Inducible costimulator controls migration of T cells to the lungs via down-regulation of CCR7 and CD62L.
Additional Document Info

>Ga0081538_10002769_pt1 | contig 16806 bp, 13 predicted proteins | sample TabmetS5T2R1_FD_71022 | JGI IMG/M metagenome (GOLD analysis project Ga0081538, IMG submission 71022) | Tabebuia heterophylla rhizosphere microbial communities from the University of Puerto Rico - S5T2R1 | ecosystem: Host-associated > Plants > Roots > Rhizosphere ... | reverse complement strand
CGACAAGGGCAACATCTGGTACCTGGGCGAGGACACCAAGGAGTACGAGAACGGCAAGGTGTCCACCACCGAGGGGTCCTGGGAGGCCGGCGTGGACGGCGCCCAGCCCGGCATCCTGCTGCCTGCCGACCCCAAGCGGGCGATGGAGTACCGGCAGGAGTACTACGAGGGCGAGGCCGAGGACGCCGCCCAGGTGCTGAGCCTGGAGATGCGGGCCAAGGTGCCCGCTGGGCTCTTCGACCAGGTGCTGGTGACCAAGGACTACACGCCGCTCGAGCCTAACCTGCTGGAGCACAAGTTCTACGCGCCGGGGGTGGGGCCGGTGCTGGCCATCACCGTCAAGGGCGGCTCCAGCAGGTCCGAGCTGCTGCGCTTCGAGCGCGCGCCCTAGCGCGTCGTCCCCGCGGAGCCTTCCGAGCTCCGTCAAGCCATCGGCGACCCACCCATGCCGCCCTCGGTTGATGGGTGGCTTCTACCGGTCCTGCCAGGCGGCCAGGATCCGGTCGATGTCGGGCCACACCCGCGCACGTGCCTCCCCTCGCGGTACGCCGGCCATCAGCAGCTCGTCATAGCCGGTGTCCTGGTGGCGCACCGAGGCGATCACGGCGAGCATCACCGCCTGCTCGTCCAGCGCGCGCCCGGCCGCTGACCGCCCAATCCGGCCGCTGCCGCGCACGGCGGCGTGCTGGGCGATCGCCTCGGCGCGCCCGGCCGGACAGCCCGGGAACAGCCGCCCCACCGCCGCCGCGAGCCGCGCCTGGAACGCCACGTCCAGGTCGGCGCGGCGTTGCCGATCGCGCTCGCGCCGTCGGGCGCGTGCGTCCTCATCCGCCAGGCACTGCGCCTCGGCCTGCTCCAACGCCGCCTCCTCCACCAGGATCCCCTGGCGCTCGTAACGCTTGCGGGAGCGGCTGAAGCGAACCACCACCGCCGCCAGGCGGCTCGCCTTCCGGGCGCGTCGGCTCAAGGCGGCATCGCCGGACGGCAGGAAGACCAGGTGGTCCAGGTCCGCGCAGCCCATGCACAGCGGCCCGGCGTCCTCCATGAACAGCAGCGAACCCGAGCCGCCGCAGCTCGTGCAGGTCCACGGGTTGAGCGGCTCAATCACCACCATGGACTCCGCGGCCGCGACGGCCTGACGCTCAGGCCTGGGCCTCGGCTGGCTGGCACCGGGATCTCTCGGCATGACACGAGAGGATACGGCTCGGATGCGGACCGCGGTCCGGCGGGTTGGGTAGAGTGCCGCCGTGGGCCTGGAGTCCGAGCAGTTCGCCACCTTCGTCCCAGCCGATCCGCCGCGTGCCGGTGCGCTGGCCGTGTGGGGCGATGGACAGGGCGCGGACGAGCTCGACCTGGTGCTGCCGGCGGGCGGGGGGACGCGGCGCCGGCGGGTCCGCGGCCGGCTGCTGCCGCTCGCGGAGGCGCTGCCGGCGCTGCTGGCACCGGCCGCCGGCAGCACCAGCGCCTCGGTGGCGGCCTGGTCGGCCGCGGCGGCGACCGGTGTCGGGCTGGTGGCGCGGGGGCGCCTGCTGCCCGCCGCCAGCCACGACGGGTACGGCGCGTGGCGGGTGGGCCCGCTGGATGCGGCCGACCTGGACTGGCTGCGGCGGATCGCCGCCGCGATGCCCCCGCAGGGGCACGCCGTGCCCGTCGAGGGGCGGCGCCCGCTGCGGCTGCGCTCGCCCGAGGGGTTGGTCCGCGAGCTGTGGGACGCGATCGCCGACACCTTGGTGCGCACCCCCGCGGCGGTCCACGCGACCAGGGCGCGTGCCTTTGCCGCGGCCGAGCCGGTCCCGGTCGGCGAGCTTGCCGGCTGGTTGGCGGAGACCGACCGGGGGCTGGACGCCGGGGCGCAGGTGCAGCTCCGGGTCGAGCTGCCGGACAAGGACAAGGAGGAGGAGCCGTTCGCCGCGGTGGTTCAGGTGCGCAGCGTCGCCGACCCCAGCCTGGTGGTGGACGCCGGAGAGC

We and others reported that inducible costimulator-deficient (ICOS(-/-)) mice manifest a defect in Th2-mediated airway inflammation, which was attributed to reduced Th2 differentiation in the absence of ICOS signaling. Interestingly, the number of CD4 T cells present in the airways and lungs after sensitization and challenge is significantly reduced in ICOS(-/-) mice. We now show that this reduction is not attributable simply to a reduced proliferation of ICOS(-/-) cells, because significantly more ICOS(-/-) than wild-type activated CD4 T cells are present in the lymph nodes, suggesting that more ICOS(-/-) CD4 T cells than wild-type CD4 T cells migrated into the lymph nodes. Further investigation revealed that activated ICOS(-/-) CD4 T cells express higher concentrations of the lymph node homing receptors, CCR7 and CD62L, than do wild-type CD4 T cells, leading to a preferential return of ICOS(-/-) cells to the nondraining lymph nodes rather than the lungs. Blocking reentry into the lymph nodes after the initiation of Th2-mediated airway inflammation equalized the levels of CD4 and granulocyte infiltration in the lungs of wild-type and ICOS(-/-) mice. Our results demonstrate that in wild-type CD4 T cells, co-stimulation with ICOS promotes the down-regulation of CCR7 and CD62L after activation, leading to a reduced return of activated CD4 T cells to the lymph nodes and a more efficient entry into the lungs.